Holocaust Records Help Reconstruct Lives
Sunday, December 17, 2006; 12:37 PM
BAD AROLSEN, Germany -- The path to uncovering the life and death of Cornelis Marinus Brouwenstijn begins with a plain manila envelope containing a purse, an ID booklet, a cracked leather wallet, a slew of family snapshots, and a typewritten risque joke about women in the army.
Plucked from a metal cabinet in a warehouse of death lists, concentration camp registrations, transport lists and forced labor rolls, it is a first step in piecing together the upbringing and final movements of an ordinary Dutchman who, at age 22, became one of the millions consumed by the Nazi inferno.
Brouwenstijn is one of 17.5 million people on file at the International Tracing Service (ITS), an archive sprawling over 16 miles of shelf space at a former Gestapo barracks in the central German town of Bad Arolsen. Closed to the public for 50 years, it contains the most complete collection of Nazi records in existence on their web of concentration and labor camps.
Since the International Committee of the Red Cross took responsibility in 1955, the ITS' files have been used exclusively to find missing persons and to document reparations claims. ITS is now committed to opening them, and when it does, researchers hope to find clues to help them better understand the machinery of Nazi persecution.
The records also have the potential to help reconstruct a life of victims such as Brouwenstijn, who vanished into a Nazi labor camp and has no known family still alive to safeguard his memory.
The photograph in Brouwenstijn's Dutch ID booklet shows a young man with neatly trimmed blond hair, a firm jaw line and a bullish neck, looking pensively away from the camera.
That he was arrested for possessing a radio and transported to a labor camp in Germany is clear. It's probable that he died in the final days of World War II when a ship commandeered by the SS to evacuate prisoners was attacked and sunk.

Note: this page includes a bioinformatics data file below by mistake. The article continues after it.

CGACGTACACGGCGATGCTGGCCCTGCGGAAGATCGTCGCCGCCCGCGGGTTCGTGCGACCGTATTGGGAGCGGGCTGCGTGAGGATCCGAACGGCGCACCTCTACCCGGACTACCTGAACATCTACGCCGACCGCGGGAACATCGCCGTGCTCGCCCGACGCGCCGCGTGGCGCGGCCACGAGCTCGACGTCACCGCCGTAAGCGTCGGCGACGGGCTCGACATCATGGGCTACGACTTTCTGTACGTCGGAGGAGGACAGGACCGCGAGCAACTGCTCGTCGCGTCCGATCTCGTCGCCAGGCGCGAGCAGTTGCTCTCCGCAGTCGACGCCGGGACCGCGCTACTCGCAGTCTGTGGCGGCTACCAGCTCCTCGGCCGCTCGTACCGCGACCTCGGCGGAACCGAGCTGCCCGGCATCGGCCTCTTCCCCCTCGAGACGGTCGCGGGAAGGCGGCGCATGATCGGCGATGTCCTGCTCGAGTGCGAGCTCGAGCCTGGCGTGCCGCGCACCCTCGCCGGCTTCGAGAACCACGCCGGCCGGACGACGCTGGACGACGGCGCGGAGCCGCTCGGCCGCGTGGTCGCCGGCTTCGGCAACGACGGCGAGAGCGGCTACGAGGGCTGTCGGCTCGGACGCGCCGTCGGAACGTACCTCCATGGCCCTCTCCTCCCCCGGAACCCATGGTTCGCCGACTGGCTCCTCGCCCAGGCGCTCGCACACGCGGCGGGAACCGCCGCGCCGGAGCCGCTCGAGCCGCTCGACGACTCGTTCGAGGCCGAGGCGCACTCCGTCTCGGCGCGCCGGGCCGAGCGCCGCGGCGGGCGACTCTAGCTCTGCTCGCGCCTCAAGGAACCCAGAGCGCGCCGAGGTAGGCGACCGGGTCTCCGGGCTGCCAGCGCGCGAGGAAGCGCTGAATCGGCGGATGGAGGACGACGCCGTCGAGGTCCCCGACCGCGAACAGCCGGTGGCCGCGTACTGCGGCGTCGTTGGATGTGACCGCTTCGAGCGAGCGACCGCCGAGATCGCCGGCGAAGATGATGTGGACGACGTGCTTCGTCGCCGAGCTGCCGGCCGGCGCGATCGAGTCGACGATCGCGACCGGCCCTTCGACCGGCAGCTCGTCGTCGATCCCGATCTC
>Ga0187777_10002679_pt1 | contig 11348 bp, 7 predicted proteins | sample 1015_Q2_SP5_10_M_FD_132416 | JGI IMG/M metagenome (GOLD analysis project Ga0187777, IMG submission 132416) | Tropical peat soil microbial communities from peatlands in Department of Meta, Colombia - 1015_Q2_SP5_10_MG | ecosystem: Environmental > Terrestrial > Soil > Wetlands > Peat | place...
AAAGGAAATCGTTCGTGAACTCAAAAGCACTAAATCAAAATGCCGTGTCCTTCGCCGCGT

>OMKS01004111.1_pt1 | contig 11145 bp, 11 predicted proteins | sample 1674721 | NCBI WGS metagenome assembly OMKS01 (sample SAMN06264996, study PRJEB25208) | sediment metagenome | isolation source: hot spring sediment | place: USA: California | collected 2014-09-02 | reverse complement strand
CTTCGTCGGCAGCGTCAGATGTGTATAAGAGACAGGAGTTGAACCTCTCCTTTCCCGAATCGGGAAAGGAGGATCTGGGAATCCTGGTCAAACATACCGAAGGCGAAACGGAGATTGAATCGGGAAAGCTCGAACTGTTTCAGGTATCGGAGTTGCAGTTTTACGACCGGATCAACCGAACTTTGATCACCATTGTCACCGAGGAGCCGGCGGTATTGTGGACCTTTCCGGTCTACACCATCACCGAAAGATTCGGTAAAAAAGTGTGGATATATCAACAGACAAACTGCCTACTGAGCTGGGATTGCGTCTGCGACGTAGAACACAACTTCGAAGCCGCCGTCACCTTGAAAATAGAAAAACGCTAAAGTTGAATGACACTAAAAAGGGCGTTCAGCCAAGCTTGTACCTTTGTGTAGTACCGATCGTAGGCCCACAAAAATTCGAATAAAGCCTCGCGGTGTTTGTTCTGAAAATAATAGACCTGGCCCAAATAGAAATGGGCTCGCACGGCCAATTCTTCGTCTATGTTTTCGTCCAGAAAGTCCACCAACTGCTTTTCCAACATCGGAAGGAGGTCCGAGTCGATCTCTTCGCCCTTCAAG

Also in the packet is a typewritten sheet, folded inside the wallet, called "The 11 Commandments for the Conscripted Woman," a naughty word play in Dutch about the mixing of the sexes in the military. And there are about 30 ruffle-edged photos: children posing in ties and knickerbockers, group portraits of several generations, a stern-looking middle-aged woman holding a baby, a christening, a pair of smiling preteen girls who could be sisters.
There is no knowing whether Brouwenstijn is among them, or how they are related.
In keeping with its oath to protect the privacy of victims, ITS refused to release anything from Brouwenstijn's file besides the envelope.
However, following a decision last May by its 11-nation governing body, ITS is committed to giving greater access to survivors, victims' relatives and historians _ though it may be a year or more before that happens. But meanwhile, records obtained by The Associated Press from the Amsterdam Genealogical Archives and the Dutch Red Cross in The Hague add flesh to the bare bones in the ITS file.
They show that Brouwenstijn came from a broken home. At a time when divorce and mixed marriages were frowned upon, his Protestant mother, Maria Johana Seiffers, had divorced her first husband, Cornelis Marinus Wimmers, and had remarried, to a Roman Catholic named Gerardus Brouwenstijn, in 1937. She was 40 at the time. Cornelis took his adoptive father's family name, while his younger brother kept the name Wimmers. He died childless in 1975.